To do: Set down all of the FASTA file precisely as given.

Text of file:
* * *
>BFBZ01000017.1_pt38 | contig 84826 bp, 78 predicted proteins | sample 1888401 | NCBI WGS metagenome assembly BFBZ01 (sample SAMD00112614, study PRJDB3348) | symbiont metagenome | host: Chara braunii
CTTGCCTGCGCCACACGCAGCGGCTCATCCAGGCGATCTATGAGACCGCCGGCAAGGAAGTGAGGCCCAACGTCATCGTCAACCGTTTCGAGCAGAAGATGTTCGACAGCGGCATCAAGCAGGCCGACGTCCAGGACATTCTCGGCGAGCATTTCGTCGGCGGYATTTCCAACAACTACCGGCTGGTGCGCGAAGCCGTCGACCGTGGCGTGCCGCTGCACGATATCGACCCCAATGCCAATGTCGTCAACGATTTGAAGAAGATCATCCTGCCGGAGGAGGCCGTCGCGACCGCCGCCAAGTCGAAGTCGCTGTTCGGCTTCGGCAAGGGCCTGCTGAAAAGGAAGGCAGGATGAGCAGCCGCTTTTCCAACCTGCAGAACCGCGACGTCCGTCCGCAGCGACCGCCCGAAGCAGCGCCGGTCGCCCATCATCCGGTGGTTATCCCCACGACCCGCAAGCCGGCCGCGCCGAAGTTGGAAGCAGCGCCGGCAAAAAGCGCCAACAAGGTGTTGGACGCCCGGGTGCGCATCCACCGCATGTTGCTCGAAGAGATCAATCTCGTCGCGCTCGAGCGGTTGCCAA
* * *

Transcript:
>BFBZ01000017.1_pt38 | contig 84826 bp, 78 predicted proteins | sample 1888401 | NCBI WGS metagenome assembly BFBZ01 (sample SAMD00112614, study PRJDB3348) | symbiont metagenome | host: Chara braunii
CTTGCCTGCGCCACACGCAGCGGCTCATCCAGGCGATCTATGAGACCGCCGGCAAGGAAGTGAGGCCCAACGTCATCGTCAACCGTTTCGAGCAGAAGATGTTCGACAGCGGCATCAAGCAGGCCGACGTCCAGGACATTCTCGGCGAGCATTTCGTCGGCGGYATTTCCAACAACTACCGGCTGGTGCGCGAAGCCGTCGACCGTGGCGTGCCGCTGCACGATATCGACCCCAATGCCAATGTCGTCAACGATTTGAAGAAGATCATCCTGCCGGAGGAGGCCGTCGCGACCGCCGCCAAGTCGAAGTCGCTGTTCGGCTTCGGCAAGGGCCTGCTGAAAAGGAAGGCAGGATGAGCAGCCGCTTTTCCAACCTGCAGAACCGCGACGTCCGTCCGCAGCGACCGCCCGAAGCAGCGCCGGTCGCCCATCATCCGGTGGTTATCCCCACGACCCGCAAGCCGGCCGCGCCGAAGTTGGAAGCAGCGCCGGCAAAAAGCGCCAACAAGGTGTTGGACGCCCGGGTGCGCATCCACCGCATGTTGCTCGAAGAGATCAATCTCGTCGCGCTCGAGCGGTTGCCAA